SCIENCE FICTION UNIVERSITY:Signs and C. S. Lewis: The Meaning of Meaning, How Hobbits are Real, and the Value of Film

Charlie W. Starr
Charlie W. Starr's picture


Lovers of C. S. Lewis frequently say his power as a fantasist and apologist is his understanding of the importance of imagination in human knowing—its emotional impact, experiential quality, intimate connection to both faith and our longing for encounters with mystery. Behind Lewis’s understanding of imagination is his awareness that meaning precedes language and therefore truth. Lewis unlocks the power of art, myth, and language in realizing that meaning is connection and that many “meanings” are experiential, intuitive, imaginative, and semi-conscious. The implications of Lewis’s theory of meaning on the medium of film are several and best exemplified in the last three of M. Night Shyamalan’s movies, The Sixth Sense, Unbreakable, and Signs.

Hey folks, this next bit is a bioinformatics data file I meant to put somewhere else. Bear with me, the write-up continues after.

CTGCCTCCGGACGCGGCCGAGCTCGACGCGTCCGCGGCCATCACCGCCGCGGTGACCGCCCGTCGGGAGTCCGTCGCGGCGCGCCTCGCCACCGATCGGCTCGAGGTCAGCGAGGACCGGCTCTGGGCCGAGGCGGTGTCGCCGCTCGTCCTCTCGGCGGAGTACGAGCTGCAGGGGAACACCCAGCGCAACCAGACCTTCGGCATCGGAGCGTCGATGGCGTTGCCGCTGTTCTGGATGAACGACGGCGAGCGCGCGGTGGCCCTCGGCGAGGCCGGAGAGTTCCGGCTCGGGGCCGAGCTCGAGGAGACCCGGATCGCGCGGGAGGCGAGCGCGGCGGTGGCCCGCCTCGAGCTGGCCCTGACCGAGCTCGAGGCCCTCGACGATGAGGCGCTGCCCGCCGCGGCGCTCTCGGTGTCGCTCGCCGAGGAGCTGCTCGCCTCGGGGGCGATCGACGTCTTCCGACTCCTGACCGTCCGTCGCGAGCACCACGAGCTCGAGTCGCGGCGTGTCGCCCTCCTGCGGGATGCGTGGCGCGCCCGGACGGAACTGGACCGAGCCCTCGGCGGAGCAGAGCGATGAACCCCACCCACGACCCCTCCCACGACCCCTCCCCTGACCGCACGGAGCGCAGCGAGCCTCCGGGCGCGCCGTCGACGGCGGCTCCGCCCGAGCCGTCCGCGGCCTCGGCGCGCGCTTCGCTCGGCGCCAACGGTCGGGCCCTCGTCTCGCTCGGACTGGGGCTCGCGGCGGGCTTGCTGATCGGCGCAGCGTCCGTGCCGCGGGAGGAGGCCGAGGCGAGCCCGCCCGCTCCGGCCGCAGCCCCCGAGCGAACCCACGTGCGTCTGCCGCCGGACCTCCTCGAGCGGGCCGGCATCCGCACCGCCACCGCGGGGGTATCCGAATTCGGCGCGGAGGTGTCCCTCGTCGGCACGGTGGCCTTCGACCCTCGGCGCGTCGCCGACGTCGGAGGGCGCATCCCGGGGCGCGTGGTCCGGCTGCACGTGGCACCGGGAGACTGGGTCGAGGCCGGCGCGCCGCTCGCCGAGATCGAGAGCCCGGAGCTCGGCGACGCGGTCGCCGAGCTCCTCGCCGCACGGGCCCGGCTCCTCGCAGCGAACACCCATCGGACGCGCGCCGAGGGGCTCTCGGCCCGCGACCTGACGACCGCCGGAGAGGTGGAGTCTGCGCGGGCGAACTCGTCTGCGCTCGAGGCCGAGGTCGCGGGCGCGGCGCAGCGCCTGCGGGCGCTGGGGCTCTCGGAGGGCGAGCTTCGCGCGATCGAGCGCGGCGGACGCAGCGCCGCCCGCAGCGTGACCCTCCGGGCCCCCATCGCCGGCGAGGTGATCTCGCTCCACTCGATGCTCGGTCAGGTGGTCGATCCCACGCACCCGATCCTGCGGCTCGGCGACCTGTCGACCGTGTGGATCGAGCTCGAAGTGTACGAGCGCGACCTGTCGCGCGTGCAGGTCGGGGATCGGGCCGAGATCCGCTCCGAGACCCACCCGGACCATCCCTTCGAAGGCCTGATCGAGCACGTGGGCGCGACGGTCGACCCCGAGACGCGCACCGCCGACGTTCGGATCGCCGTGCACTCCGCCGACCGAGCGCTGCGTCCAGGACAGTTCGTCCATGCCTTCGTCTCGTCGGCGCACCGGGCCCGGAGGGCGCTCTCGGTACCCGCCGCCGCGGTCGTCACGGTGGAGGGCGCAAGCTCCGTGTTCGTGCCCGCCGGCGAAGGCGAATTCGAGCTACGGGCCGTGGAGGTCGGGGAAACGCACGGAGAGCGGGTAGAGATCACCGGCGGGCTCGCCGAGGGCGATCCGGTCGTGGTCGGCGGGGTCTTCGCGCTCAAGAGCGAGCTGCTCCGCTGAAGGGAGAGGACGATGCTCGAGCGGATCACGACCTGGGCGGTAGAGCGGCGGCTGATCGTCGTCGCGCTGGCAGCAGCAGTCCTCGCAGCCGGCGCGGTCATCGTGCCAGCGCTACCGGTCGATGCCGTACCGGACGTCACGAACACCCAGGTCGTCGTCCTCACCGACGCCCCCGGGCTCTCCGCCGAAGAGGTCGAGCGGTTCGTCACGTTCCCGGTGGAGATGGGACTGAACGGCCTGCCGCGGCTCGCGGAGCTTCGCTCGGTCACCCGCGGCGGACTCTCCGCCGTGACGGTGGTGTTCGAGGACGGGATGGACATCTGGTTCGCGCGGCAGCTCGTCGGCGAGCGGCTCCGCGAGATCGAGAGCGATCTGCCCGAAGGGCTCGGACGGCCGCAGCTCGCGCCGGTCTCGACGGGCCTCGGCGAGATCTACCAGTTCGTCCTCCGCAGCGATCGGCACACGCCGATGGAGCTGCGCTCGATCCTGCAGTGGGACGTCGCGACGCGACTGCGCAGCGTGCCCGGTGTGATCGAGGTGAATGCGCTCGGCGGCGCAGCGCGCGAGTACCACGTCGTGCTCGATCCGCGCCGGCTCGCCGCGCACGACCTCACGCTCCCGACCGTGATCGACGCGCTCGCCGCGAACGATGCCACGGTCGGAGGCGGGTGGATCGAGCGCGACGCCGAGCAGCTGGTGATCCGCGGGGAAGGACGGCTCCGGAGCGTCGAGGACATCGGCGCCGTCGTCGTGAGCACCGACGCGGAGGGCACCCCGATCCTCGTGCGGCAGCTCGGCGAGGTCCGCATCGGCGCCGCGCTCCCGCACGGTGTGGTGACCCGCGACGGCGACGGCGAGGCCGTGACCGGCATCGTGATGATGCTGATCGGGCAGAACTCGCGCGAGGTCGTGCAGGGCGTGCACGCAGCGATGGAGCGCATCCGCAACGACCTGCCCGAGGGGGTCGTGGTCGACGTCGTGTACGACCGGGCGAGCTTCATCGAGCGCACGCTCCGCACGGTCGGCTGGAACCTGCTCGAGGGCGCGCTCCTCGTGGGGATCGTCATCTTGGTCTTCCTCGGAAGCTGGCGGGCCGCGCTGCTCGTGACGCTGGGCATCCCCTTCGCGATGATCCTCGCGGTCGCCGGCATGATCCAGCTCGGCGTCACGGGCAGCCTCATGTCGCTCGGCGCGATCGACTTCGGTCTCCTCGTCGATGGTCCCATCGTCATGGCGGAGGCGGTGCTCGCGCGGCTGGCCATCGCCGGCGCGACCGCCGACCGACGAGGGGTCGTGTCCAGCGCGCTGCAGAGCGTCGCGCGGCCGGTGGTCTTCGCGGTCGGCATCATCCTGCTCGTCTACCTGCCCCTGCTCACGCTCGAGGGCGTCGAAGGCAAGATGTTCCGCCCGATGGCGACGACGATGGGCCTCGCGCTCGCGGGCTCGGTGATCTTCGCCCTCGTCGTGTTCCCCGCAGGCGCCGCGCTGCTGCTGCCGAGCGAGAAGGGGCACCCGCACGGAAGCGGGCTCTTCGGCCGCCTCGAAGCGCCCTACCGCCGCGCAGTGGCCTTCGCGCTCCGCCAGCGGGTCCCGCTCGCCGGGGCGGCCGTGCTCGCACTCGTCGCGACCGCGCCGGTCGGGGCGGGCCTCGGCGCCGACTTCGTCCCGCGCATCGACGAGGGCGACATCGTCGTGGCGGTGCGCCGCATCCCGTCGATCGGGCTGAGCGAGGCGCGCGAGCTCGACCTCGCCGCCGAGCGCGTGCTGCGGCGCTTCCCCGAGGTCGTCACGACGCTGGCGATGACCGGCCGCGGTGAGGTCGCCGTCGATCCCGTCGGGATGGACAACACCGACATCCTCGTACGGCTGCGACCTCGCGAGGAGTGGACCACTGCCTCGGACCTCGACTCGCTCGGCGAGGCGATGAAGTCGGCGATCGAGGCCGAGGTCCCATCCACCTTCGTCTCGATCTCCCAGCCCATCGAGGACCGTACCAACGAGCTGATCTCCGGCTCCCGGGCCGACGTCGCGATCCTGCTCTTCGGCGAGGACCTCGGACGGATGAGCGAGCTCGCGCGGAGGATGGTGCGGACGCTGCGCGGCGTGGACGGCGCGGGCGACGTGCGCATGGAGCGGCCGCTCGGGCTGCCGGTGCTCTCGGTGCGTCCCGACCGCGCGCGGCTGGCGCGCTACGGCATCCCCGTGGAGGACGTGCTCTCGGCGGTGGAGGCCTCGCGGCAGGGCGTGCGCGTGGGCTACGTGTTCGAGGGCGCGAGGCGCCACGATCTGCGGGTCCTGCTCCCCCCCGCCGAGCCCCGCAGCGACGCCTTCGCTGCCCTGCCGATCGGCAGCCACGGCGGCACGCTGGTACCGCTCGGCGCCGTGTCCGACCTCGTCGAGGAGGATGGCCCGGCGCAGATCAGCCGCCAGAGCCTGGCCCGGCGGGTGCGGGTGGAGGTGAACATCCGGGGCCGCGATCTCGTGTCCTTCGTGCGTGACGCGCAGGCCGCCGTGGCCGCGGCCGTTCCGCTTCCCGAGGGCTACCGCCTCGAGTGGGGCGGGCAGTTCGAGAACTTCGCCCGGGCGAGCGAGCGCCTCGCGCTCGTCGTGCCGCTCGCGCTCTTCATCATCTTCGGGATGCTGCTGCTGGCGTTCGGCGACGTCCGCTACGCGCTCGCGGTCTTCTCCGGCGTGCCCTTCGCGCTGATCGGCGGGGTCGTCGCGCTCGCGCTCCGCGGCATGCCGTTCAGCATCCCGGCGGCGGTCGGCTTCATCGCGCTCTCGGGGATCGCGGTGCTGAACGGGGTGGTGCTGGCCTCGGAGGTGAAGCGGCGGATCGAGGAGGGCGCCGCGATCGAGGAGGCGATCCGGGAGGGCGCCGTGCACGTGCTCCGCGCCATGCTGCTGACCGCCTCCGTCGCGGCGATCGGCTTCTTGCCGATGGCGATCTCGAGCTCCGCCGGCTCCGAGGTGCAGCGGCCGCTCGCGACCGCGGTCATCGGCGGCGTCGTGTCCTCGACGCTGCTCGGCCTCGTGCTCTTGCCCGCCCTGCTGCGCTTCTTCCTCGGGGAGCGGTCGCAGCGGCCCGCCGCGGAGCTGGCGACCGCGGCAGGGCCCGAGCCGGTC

The Problem of Meaning

Two passages in Lewis are foundational to our understanding his definition of meaning. The first of these appears in The Last Battle, describing the New Narnia, the heavenly one: “The new one was a deeper country: every rock and flower and blade of grass looked as if it meant more. I can’t describe it any better than that: if you ever get there you will know what I mean” (213). The most significant part of the passage is the line, “as if it meant more.” But what exactly does that mean? A quality of the new Narnia which contrasts it with the old is its apparent increase in size, but this turns out not to be so much an increase in physical size as in the largeness of its being (the new Narnia looks more “like the real thing”[210]). And as being increases, so does meaning. A start perhaps, but hardly a definition.